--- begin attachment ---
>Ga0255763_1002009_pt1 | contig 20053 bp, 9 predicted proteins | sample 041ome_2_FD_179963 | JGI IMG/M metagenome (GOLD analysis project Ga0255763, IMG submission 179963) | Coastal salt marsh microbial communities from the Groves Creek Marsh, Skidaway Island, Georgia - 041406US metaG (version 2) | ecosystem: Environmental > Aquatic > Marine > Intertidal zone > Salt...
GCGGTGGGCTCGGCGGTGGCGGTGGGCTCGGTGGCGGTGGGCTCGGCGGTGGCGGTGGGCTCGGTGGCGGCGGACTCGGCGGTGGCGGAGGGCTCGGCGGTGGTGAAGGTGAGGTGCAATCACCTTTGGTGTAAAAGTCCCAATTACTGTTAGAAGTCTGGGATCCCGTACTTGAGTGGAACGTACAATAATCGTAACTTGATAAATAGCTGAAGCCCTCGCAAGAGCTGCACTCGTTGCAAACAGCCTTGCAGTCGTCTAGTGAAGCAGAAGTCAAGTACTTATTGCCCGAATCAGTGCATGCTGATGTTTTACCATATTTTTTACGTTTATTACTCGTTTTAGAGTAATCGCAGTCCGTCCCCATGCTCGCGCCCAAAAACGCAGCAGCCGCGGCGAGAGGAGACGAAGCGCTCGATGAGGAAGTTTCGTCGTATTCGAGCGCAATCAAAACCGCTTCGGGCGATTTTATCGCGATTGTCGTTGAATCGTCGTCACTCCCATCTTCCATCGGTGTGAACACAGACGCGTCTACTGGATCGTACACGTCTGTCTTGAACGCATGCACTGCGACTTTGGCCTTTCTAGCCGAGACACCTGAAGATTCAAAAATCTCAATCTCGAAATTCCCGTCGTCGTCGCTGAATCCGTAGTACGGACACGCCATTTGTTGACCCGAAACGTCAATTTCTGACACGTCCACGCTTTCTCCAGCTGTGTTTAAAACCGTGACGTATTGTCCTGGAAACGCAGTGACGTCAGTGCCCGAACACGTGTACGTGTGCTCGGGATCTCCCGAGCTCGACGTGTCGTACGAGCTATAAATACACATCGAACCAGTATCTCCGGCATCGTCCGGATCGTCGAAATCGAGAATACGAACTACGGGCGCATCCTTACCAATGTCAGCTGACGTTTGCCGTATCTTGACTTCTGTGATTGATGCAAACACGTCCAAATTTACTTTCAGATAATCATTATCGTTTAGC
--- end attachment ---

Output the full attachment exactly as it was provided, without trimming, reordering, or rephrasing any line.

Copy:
>Ga0255763_1002009_pt1 | contig 20053 bp, 9 predicted proteins | sample 041ome_2_FD_179963 | JGI IMG/M metagenome (GOLD analysis project Ga0255763, IMG submission 179963) | Coastal salt marsh microbial communities from the Groves Creek Marsh, Skidaway Island, Georgia - 041406US metaG (version 2) | ecosystem: Environmental > Aquatic > Marine > Intertidal zone > Salt...
GCGGTGGGCTCGGCGGTGGCGGTGGGCTCGGTGGCGGTGGGCTCGGCGGTGGCGGTGGGCTCGGTGGCGGCGGACTCGGCGGTGGCGGAGGGCTCGGCGGTGGTGAAGGTGAGGTGCAATCACCTTTGGTGTAAAAGTCCCAATTACTGTTAGAAGTCTGGGATCCCGTACTTGAGTGGAACGTACAATAATCGTAACTTGATAAATAGCTGAAGCCCTCGCAAGAGCTGCACTCGTTGCAAACAGCCTTGCAGTCGTCTAGTGAAGCAGAAGTCAAGTACTTATTGCCCGAATCAGTGCATGCTGATGTTTTACCATATTTTTTACGTTTATTACTCGTTTTAGAGTAATCGCAGTCCGTCCCCATGCTCGCGCCCAAAAACGCAGCAGCCGCGGCGAGAGGAGACGAAGCGCTCGATGAGGAAGTTTCGTCGTATTCGAGCGCAATCAAAACCGCTTCGGGCGATTTTATCGCGATTGTCGTTGAATCGTCGTCACTCCCATCTTCCATCGGTGTGAACACAGACGCGTCTACTGGATCGTACACGTCTGTCTTGAACGCATGCACTGCGACTTTGGCCTTTCTAGCCGAGACACCTGAAGATTCAAAAATCTCAATCTCGAAATTCCCGTCGTCGTCGCTGAATCCGTAGTACGGACACGCCATTTGTTGACCCGAAACGTCAATTTCTGACACGTCCACGCTTTCTCCAGCTGTGTTTAAAACCGTGACGTATTGTCCTGGAAACGCAGTGACGTCAGTGCCCGAACACGTGTACGTGTGCTCGGGATCTCCCGAGCTCGACGTGTCGTACGAGCTATAAATACACATCGAACCAGTATCTCCGGCATCGTCCGGATCGTCGAAATCGAGAATACGAACTACGGGCGCATCCTTACCAATGTCAGCTGACGTTTGCCGTATCTTGACTTCTGTGATTGATGCAAACACGTCCAAATTTACTTTCAGATAATCATTATCGTTTAGC